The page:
The constitution established a new Chamber of Deputies that placed government authority over the private economy, which established a system of state-guided capitalism aimed at industrialization and reducing foreign dependency. These provisions essentially designated corporate representatives according to class and profession, organizing industries into state syndicates, but generally maintained private ownership of Brazilian-owned businesses.

The 1934-37 constitution, and especially the Estado Novo afterwards, heightened efforts to centralize authority in Rio de Janeiro and drastically limit provincial autonomy in the traditionally devolved, sprawling nation. This was its more progressive role, seeking to consolidate the 1930 revolution, displacing the institutional power of the paulista coffee oligarchs with a centralist policy that respected local agro-exporting interests, but created the necessary urban economic base for the new urban sectors . The modernizing legacy is firmly evident, state government was to be rationalized and regularized, freed from the grips of coronelismo.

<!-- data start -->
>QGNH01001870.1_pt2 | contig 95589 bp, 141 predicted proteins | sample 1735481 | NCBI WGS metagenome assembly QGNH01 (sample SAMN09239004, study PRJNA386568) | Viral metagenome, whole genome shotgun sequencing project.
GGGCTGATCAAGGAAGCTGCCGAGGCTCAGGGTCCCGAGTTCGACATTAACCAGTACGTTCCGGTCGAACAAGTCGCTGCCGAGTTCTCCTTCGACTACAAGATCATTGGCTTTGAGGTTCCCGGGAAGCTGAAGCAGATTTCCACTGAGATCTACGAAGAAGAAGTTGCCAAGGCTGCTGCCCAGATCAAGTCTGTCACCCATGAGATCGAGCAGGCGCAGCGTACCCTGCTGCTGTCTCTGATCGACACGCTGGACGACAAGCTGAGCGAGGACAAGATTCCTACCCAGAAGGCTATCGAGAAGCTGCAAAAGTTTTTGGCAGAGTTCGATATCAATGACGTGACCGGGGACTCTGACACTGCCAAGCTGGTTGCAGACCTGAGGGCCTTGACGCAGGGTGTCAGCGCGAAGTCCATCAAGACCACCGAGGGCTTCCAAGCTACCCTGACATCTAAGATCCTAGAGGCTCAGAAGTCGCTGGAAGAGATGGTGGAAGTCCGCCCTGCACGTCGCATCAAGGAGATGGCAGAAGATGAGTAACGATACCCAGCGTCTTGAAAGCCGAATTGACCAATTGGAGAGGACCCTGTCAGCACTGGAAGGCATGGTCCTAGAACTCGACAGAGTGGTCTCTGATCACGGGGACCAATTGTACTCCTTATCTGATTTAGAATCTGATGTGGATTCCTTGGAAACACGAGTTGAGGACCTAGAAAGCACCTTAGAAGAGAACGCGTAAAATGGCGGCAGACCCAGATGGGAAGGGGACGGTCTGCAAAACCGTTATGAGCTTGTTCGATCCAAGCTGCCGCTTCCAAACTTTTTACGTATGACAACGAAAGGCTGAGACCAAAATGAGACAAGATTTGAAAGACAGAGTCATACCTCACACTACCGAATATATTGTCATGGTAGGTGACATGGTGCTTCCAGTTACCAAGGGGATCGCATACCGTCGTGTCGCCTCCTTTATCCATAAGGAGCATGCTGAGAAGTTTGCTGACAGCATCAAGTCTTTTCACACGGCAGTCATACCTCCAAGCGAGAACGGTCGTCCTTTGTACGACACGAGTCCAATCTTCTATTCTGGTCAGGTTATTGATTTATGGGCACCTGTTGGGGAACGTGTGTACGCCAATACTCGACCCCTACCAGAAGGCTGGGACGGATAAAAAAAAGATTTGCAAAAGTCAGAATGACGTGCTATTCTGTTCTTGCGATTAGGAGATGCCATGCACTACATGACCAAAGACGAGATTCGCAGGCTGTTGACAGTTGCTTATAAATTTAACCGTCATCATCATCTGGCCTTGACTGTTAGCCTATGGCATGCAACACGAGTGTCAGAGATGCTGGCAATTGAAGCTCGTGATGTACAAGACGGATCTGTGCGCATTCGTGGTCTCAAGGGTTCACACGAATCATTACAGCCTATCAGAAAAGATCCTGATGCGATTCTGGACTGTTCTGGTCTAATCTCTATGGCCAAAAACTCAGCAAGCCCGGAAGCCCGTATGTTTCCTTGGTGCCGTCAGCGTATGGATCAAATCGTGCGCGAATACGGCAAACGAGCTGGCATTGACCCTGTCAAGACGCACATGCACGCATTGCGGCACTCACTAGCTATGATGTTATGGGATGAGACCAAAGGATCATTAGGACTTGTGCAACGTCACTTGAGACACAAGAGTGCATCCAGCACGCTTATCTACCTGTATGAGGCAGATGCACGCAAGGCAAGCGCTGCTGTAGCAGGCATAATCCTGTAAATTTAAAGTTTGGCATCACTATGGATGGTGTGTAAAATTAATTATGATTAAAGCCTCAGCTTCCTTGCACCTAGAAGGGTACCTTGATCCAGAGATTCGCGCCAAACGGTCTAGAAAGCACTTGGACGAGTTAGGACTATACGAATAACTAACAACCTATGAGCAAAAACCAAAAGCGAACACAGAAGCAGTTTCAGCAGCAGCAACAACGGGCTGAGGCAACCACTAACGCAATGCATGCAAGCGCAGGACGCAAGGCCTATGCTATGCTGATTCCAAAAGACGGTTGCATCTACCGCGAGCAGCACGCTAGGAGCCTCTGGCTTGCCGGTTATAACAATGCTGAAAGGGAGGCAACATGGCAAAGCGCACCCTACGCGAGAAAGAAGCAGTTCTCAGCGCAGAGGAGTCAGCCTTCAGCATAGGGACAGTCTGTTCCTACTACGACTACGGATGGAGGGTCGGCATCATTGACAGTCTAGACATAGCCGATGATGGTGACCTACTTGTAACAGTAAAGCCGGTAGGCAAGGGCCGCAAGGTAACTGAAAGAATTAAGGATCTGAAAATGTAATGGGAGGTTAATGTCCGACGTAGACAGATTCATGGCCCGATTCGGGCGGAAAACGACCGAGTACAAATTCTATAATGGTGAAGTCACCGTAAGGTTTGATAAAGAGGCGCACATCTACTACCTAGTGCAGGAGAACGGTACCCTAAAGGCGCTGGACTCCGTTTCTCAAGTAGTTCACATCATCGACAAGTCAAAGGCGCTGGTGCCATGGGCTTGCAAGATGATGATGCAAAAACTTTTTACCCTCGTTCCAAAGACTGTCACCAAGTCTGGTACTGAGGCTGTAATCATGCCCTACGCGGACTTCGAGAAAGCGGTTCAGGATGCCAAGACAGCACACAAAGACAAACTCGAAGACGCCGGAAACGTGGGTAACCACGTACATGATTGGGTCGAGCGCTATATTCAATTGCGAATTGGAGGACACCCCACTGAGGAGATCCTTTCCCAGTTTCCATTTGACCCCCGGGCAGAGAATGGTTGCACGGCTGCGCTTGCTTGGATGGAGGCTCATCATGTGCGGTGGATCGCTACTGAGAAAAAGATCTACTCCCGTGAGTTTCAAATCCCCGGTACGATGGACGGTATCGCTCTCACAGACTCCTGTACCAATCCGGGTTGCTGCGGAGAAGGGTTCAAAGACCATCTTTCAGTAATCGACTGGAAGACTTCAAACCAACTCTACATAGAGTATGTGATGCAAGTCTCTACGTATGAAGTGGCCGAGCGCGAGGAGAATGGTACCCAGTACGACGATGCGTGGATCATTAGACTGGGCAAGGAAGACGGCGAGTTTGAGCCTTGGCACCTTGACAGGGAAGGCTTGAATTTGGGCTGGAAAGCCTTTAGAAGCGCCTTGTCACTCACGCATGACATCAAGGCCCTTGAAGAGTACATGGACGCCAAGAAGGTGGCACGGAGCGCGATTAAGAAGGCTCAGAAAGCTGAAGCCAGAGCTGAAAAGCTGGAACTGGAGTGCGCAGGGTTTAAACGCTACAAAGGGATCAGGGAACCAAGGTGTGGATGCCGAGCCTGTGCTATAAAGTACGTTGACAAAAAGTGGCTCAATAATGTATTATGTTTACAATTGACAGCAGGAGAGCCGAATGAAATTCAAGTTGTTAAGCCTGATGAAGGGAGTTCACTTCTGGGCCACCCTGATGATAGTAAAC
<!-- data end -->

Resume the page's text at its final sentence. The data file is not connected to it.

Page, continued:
The constitution of 1934 thus established a more direct mechanism for the federal executive to control the economy, pursing a policy of planning and direct investment for the creation of important industrial complexes. State and mixed public-private companies dominated heavy and infrastructure industries and private Brazilian capital predominated in manufacturing, but the 1930s also saw a significant growth of direct foreign investment as foreign corporations sought to enlarge their share of the internal market and overcome tariff barriers and exchange problems by establishing branch plants in Brazil. The state thus emphasized the basic sectors of the economy, facing the difficult task of forging a viable capital base for future growth in the first place, including mining, oil, steel, electric power, and chemicals.

The Estado Novo

 Vargas announcing the Estado Novo in 1937Enlarge

Vargas announcing the Estado Novo in 1937